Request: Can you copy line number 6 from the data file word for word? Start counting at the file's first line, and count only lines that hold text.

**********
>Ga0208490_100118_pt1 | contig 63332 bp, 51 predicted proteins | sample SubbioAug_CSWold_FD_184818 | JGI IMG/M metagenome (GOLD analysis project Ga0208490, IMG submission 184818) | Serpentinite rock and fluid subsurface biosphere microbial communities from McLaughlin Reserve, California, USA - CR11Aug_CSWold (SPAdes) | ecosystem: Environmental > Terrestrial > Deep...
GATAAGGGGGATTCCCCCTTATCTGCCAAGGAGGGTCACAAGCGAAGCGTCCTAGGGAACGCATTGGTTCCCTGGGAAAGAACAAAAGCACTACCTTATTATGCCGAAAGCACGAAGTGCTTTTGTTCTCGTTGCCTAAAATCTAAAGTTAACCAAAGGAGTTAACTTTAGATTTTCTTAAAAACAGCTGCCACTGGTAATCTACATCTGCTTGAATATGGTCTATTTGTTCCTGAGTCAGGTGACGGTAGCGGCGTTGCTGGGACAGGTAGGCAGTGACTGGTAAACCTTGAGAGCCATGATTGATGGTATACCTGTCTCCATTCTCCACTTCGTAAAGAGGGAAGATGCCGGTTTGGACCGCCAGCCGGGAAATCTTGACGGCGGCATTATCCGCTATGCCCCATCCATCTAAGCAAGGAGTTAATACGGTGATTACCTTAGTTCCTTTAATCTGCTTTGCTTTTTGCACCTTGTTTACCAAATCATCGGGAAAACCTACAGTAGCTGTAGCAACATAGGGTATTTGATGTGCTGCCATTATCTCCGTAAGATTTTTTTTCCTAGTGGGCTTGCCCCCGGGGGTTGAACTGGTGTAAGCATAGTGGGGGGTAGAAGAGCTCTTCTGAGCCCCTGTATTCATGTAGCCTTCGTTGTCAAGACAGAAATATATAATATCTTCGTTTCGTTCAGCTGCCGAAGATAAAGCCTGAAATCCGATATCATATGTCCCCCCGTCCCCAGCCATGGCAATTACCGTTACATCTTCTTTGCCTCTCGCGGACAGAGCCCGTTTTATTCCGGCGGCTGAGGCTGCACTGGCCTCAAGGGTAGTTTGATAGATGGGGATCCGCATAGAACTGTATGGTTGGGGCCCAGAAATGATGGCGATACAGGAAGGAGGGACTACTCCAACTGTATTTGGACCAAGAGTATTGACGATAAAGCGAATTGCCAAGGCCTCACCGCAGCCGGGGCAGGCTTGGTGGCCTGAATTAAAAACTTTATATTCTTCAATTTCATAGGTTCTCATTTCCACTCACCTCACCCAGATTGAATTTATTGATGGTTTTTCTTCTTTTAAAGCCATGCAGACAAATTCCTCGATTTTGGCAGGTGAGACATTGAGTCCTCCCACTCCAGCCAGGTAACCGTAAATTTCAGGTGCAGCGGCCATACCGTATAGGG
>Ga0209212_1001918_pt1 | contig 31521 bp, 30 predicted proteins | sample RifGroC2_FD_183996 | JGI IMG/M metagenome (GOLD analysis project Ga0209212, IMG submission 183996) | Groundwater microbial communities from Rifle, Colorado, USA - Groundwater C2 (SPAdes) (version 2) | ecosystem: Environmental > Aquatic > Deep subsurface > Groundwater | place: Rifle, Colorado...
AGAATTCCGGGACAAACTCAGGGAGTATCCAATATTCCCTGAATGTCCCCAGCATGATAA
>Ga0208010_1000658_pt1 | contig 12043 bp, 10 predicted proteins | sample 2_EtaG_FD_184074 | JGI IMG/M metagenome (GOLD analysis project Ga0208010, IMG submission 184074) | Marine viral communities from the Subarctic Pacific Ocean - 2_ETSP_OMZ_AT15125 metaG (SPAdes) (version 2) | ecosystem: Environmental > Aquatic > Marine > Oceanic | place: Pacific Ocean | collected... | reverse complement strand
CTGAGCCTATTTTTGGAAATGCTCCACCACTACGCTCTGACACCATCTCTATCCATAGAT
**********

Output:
CTGAGCCTATTTTTGGAAATGCTCCACCACTACGCTCTGACACCATCTCTATCCATAGAT